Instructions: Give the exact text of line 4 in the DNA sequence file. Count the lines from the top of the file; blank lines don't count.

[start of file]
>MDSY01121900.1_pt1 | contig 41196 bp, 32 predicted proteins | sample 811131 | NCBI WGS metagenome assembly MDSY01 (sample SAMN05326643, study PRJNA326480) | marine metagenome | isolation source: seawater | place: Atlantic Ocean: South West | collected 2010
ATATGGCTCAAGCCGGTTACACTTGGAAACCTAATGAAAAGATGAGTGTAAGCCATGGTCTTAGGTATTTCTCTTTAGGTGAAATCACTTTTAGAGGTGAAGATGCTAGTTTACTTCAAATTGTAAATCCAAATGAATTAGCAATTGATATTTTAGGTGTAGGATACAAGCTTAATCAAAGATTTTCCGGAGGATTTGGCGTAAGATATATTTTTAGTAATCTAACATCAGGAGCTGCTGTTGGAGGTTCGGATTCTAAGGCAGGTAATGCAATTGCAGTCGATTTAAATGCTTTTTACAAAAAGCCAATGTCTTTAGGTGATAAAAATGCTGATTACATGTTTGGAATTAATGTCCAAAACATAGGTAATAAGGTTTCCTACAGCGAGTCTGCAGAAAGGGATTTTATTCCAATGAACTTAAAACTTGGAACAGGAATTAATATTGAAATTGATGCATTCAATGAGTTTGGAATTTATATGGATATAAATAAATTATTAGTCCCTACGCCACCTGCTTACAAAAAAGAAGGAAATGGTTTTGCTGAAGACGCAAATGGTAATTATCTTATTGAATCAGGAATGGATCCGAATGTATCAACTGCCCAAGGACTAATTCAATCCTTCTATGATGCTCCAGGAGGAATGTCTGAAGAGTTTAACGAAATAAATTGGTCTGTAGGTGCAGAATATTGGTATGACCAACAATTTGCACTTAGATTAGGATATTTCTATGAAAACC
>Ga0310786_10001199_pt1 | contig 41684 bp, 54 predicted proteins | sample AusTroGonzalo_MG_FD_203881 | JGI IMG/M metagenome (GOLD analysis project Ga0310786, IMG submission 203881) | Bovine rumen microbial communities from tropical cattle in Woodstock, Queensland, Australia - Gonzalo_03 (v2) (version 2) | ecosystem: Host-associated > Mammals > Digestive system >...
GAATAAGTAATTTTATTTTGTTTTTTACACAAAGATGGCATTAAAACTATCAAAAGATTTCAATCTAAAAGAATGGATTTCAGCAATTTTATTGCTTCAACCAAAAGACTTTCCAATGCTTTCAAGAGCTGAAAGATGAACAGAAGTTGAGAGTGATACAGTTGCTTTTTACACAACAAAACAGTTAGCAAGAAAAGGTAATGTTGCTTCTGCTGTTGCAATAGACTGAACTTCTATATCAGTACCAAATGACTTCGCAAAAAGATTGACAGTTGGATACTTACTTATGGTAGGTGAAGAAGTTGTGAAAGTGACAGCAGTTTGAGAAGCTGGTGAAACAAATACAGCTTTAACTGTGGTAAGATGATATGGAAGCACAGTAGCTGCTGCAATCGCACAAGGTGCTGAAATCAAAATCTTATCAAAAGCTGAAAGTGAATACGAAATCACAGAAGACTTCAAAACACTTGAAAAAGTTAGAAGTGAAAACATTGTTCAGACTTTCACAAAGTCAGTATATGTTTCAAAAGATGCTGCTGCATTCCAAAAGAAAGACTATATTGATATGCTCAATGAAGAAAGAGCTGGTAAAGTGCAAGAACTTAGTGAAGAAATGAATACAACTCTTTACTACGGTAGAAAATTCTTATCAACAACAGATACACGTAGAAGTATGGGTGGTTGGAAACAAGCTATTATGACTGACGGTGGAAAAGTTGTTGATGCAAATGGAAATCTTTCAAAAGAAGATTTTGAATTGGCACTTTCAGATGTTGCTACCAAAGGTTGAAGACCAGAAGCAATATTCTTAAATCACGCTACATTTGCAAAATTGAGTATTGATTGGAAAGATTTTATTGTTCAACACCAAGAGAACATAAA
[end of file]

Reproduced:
GAATAAGTAATTTTATTTTGTTTTTTACACAAAGATGGCATTAAAACTATCAAAAGATTTCAATCTAAAAGAATGGATTTCAGCAATTTTATTGCTTCAACCAAAAGACTTTCCAATGCTTTCAAGAGCTGAAAGATGAACAGAAGTTGAGAGTGATACAGTTGCTTTTTACACAACAAAACAGTTAGCAAGAAAAGGTAATGTTGCTTCTGCTGTTGCAATAGACTGAACTTCTATATCAGTACCAAATGACTTCGCAAAAAGATTGACAGTTGGATACTTACTTATGGTAGGTGAAGAAGTTGTGAAAGTGACAGCAGTTTGAGAAGCTGGTGAAACAAATACAGCTTTAACTGTGGTAAGATGATATGGAAGCACAGTAGCTGCTGCAATCGCACAAGGTGCTGAAATCAAAATCTTATCAAAAGCTGAAAGTGAATACGAAATCACAGAAGACTTCAAAACACTTGAAAAAGTTAGAAGTGAAAACATTGTTCAGACTTTCACAAAGTCAGTATATGTTTCAAAAGATGCTGCTGCATTCCAAAAGAAAGACTATATTGATATGCTCAATGAAGAAAGAGCTGGTAAAGTGCAAGAACTTAGTGAAGAAATGAATACAACTCTTTACTACGGTAGAAAATTCTTATCAACAACAGATACACGTAGAAGTATGGGTGGTTGGAAACAAGCTATTATGACTGACGGTGGAAAAGTTGTTGATGCAAATGGAAATCTTTCAAAAGAAGATTTTGAATTGGCACTTTCAGATGTTGCTACCAAAGGTTGAAGACCAGAAGCAATATTCTTAAATCACGCTACATTTGCAAAATTGAGTATTGATTGGAAAGATTTTATTGTTCAACACCAAGAGAACATAAA